Apr 262018
 

Linus Serholt shares such a powerful testimony in “I give up breath never spirit”, the first track on Kvit’s maiden EP called “Earth to Earth” (2016). “They may break my body but my soul’s not mine to give.” It makes me think of Daniel in the lions’ den, or Stephen, the first Christian martyr. What I also really like is how the band breaks out into an instrumental chorus, and how they use the guitars to build to a climax with the words, “Even if the walls are closing in, You won’t see me breaking.” While Kvit play alternative rock rather than heavy metal, the music is marked by a seriousness that prompts me to continue listening

Kvit succeed in rendering a sombre mood. I put it down to how both guitarists use chords to colour their sound, and their choices for overdriven and distorted tones. The guitars have a shrill chime that contrasts effectively with Serholt’s voice.

In “Oh say can you see” we are urged to “stop digging holes, and start climbing ladders”. A synthesizer, the bass guitar and the drums feature heavily at the start, providing gravity “As the walls are closing in….” You can mistake Kvit’s sobering outlook as pessimistic, but then you hear a lyric like, “Time to lift our eyes and see that there is more to life….” It is clear that Kvit ask hard questions, to which there aren’t easy answers. There is a yearning for fulfilment beyond what this world can offer.

An angular guitar riff starts “Earth to Earth”, and immediately, Serholt reminds of Brian Molko (Placebo), with a palpable intensity that drives deep lyrics. There’s a crispness in the overall production that makes me think of another great Swedish band, The Cardigans. A snare drum steadily cracks on while a bass guitar buzzes in support of Serholt’s lyrics: “Why can’t you see that there is nothing in this world that can withstand.” All earthly possessions are temporary but still we gather as much as we can. “Earth to Earth” echoes Scripture, where we are advised to rather “… store up for yourselves treasures in heaven, where moths and vermin do not destroy, and where thieves do not break in and steal.” (Matthew 6:19-21). It is also the final track on the first EP.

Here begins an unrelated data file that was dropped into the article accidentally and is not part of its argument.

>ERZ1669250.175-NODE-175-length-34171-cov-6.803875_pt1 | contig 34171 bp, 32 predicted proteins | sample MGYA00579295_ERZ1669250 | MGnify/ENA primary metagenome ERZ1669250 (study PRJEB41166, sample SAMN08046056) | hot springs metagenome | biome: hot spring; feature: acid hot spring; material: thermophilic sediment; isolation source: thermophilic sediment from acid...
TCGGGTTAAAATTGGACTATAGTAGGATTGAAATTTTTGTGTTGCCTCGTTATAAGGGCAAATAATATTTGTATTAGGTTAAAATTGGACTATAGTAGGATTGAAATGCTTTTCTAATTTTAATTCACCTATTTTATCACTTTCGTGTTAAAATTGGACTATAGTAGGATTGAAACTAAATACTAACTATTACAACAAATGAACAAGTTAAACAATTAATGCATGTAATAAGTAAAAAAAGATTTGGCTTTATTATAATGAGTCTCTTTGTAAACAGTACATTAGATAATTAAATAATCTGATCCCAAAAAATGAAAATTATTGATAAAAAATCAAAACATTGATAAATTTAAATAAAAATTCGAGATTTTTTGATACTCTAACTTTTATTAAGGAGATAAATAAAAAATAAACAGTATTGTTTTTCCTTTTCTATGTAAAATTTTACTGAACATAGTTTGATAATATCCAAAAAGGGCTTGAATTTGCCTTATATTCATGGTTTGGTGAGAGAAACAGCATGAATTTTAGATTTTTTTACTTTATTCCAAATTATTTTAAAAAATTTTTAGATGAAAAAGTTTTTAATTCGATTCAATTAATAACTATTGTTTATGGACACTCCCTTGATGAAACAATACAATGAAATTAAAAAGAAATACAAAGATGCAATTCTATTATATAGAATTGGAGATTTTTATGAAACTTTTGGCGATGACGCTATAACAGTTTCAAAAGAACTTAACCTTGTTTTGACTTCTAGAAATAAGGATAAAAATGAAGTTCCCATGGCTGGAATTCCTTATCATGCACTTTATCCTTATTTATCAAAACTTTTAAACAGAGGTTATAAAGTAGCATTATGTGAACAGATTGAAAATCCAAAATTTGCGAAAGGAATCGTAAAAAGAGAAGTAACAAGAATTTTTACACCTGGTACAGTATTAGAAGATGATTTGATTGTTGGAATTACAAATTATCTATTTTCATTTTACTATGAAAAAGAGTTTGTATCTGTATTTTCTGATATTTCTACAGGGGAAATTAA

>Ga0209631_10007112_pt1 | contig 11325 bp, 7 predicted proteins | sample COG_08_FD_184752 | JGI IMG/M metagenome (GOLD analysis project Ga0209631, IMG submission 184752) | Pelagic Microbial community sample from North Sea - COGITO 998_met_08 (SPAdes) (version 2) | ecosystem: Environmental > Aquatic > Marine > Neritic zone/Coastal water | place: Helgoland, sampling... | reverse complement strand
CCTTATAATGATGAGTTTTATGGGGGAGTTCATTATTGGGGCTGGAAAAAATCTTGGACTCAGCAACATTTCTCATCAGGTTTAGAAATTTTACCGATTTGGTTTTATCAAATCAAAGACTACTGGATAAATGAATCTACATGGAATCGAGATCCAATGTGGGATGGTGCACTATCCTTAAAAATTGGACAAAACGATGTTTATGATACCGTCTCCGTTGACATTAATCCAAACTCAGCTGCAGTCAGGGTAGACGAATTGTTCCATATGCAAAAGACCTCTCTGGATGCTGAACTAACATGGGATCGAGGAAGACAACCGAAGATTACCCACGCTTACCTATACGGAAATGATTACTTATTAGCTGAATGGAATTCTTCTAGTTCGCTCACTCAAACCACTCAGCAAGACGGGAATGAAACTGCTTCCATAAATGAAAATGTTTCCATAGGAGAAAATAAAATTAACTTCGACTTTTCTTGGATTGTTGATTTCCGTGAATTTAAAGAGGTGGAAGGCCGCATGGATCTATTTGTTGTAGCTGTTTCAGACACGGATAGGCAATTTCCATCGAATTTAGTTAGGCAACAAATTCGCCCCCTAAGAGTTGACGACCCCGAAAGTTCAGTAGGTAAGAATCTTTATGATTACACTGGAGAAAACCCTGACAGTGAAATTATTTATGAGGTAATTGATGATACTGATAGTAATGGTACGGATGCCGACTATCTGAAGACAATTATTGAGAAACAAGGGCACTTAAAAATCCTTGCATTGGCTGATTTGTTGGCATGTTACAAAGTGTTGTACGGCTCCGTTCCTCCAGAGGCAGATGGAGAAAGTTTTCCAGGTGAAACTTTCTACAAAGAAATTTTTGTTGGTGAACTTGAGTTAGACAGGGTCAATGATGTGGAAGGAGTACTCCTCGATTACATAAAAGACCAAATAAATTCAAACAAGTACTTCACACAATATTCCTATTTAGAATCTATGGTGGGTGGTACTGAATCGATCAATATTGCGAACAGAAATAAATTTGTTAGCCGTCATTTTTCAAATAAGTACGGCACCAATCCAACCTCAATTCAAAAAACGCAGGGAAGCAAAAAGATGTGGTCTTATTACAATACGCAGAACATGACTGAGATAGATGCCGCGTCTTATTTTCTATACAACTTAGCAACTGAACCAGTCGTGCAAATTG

2017 saw the release of their second EP, “Today Could Be”. In these three songs, the band turns its attention to the individual. He/she is a conformist, but “Today Could Be” expresses the hope that maybe today he/she will break out of that mould. “Shout” starts out as if an alarm has been raised – I particularly enjoy what the guitar does in the opening few bars. The bass contrasts with the guitar here, holding onto notes rather than copying the staccato rhythm. The image I have in my head is of a ship, first ascending with the wave to its crest before crashing down in its wake. I looked up the lyrics: “Shame, shame on you for what you’ve done, Stones will cry, stones will cry….” In the Bible, Jesus rebukes the Pharisees when they instruct Him to silence his disciples (Luke 19:40). The pharisees kept the Law as was handed down to Moses, and did not recognise God in Jesus Christ. If not from the mouths of the disciples, God’s creation would cry out the truth about Jesus’ authority as God’s only Son. Similarly, because we have a living faith, we should not keep quiet, or allow our testimony to be gagged by society. I’d also like to offer this analysis of 2 Timothy 1: where Paul inspires Timothy to be bold.